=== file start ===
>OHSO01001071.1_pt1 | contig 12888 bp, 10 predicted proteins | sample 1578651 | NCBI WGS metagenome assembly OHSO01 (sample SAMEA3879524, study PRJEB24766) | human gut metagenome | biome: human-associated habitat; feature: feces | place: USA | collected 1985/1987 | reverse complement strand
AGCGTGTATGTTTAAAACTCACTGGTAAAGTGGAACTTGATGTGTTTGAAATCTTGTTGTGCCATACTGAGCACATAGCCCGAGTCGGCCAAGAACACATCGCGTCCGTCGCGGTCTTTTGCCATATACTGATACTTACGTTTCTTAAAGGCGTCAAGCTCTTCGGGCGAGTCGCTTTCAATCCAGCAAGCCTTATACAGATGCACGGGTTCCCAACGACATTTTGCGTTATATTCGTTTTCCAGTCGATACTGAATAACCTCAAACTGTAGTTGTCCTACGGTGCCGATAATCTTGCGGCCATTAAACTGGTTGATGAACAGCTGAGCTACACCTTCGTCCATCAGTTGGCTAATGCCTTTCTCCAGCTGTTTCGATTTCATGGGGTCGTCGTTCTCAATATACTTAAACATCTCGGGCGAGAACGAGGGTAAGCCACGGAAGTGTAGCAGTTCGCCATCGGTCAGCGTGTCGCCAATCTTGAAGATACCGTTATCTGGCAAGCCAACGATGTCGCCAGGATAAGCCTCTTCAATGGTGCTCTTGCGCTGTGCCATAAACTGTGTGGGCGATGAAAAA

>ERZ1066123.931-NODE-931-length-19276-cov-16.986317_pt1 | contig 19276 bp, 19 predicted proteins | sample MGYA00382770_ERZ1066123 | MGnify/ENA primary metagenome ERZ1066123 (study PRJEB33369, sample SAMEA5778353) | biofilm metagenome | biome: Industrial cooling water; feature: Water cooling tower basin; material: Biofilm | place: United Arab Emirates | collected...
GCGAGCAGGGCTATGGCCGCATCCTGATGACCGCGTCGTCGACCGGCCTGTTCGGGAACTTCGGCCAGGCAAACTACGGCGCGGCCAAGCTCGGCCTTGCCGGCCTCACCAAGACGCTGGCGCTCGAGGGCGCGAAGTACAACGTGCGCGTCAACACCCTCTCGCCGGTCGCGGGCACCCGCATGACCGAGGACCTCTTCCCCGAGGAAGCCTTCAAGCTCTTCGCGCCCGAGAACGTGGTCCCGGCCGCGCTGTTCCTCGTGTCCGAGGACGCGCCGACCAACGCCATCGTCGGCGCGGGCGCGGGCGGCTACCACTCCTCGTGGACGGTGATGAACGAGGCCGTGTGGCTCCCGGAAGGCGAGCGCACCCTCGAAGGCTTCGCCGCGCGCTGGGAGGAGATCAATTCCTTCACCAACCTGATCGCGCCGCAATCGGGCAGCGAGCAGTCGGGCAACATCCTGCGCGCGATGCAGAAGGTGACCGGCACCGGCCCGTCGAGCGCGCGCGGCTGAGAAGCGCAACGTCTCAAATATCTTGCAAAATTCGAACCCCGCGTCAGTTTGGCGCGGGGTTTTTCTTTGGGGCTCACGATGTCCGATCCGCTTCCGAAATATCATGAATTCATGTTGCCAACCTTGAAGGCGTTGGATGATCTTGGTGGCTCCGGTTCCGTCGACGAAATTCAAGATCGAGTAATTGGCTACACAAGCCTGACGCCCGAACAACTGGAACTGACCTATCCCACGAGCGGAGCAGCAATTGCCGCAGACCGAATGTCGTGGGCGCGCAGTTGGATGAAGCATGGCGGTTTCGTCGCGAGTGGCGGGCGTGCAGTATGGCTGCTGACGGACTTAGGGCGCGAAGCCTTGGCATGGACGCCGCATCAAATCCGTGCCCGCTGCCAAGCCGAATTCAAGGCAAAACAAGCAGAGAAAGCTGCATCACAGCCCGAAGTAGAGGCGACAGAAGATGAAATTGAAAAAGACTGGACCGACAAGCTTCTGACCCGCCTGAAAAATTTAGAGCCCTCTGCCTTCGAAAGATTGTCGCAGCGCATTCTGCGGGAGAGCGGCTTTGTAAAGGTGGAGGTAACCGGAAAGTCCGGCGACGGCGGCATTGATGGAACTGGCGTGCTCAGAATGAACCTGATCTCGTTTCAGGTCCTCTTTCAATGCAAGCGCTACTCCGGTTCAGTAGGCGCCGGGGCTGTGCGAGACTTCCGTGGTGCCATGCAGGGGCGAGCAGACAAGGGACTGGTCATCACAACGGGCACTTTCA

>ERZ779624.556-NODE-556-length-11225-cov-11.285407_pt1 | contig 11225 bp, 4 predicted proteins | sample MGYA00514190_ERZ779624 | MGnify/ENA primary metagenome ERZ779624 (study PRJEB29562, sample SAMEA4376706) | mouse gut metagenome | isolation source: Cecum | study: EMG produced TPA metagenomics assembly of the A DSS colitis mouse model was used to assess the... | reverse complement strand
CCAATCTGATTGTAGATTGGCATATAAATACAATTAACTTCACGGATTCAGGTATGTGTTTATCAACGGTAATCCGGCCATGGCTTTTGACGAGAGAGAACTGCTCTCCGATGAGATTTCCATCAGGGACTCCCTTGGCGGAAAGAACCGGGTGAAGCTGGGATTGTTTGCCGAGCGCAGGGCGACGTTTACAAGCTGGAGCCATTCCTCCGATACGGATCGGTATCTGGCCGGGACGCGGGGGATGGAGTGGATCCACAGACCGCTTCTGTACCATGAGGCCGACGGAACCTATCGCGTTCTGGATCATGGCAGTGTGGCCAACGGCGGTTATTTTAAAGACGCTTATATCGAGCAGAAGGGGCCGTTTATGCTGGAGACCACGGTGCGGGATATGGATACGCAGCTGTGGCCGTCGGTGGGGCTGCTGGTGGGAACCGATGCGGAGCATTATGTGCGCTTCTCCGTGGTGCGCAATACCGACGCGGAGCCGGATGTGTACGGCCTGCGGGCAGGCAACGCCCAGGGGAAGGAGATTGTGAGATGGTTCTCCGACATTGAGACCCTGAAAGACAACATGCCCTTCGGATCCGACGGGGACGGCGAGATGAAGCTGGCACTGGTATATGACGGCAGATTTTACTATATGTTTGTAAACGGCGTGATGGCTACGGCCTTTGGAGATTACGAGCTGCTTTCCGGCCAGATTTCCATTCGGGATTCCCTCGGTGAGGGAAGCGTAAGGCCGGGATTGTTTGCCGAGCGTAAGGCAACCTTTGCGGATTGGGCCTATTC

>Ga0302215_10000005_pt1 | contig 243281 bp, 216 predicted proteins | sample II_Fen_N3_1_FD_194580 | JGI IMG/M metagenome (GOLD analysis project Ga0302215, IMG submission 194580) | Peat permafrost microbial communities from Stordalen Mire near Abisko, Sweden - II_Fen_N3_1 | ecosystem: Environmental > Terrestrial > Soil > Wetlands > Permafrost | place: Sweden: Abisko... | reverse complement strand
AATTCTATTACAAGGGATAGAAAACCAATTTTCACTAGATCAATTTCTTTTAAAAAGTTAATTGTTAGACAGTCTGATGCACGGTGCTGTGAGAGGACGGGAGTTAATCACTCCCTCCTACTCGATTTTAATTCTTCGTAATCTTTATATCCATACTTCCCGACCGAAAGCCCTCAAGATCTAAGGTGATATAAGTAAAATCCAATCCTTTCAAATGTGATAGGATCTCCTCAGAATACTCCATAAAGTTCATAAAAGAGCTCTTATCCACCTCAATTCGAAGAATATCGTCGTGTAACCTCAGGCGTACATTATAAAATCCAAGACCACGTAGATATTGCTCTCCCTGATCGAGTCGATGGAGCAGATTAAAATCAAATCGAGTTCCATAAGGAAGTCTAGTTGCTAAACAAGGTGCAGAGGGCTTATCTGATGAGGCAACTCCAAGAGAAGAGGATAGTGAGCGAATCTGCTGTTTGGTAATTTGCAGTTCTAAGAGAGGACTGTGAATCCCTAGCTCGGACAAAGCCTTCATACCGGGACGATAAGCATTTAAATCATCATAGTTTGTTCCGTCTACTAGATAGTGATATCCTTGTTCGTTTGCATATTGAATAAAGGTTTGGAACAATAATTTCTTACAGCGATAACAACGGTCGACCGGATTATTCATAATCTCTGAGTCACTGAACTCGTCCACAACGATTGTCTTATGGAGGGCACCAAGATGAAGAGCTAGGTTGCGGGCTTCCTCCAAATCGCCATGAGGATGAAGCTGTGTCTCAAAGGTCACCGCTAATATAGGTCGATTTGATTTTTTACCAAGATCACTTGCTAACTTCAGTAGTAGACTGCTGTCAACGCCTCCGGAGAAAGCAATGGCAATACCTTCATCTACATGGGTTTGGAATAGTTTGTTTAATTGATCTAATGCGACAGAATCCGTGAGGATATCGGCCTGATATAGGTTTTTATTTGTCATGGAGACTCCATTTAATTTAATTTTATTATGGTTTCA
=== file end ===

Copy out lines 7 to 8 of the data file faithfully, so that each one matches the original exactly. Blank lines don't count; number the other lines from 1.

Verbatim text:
>Ga0302215_10000005_pt1 | contig 243281 bp, 216 predicted proteins | sample II_Fen_N3_1_FD_194580 | JGI IMG/M metagenome (GOLD analysis project Ga0302215, IMG submission 194580) | Peat permafrost microbial communities from Stordalen Mire near Abisko, Sweden - II_Fen_N3_1 | ecosystem: Environmental > Terrestrial > Soil > Wetlands > Permafrost | place: Sweden: Abisko... | reverse complement strand
AATTCTATTACAAGGGATAGAAAACCAATTTTCACTAGATCAATTTCTTTTAAAAAGTTAATTGTTAGACAGTCTGATGCACGGTGCTGTGAGAGGACGGGAGTTAATCACTCCCTCCTACTCGATTTTAATTCTTCGTAATCTTTATATCCATACTTCCCGACCGAAAGCCCTCAAGATCTAAGGTGATATAAGTAAAATCCAATCCTTTCAAATGTGATAGGATCTCCTCAGAATACTCCATAAAGTTCATAAAAGAGCTCTTATCCACCTCAATTCGAAGAATATCGTCGTGTAACCTCAGGCGTACATTATAAAATCCAAGACCACGTAGATATTGCTCTCCCTGATCGAGTCGATGGAGCAGATTAAAATCAAATCGAGTTCCATAAGGAAGTCTAGTTGCTAAACAAGGTGCAGAGGGCTTATCTGATGAGGCAACTCCAAGAGAAGAGGATAGTGAGCGAATCTGCTGTTTGGTAATTTGCAGTTCTAAGAGAGGACTGTGAATCCCTAGCTCGGACAAAGCCTTCATACCGGGACGATAAGCATTTAAATCATCATAGTTTGTTCCGTCTACTAGATAGTGATATCCTTGTTCGTTTGCATATTGAATAAAGGTTTGGAACAATAATTTCTTACAGCGATAACAACGGTCGACCGGATTATTCATAATCTCTGAGTCACTGAACTCGTCCACAACGATTGTCTTATGGAGGGCACCAAGATGAAGAGCTAGGTTGCGGGCTTCCTCCAAATCGCCATGAGGATGAAGCTGTGTCTCAAAGGTCACCGCTAATATAGGTCGATTTGATTTTTTACCAAGATCACTTGCTAACTTCAGTAGTAGACTGCTGTCAACGCCTCCGGAGAAAGCAATGGCAATACCTTCATCTACATGGGTTTGGAATAGTTTGTTTAATTGATCTAATGCGACAGAATCCGTGAGGATATCGGCCTGATATAGGTTTTTATTTGTCATGGAGACTCCATTTAATTTAATTTTATTATGGTTTCA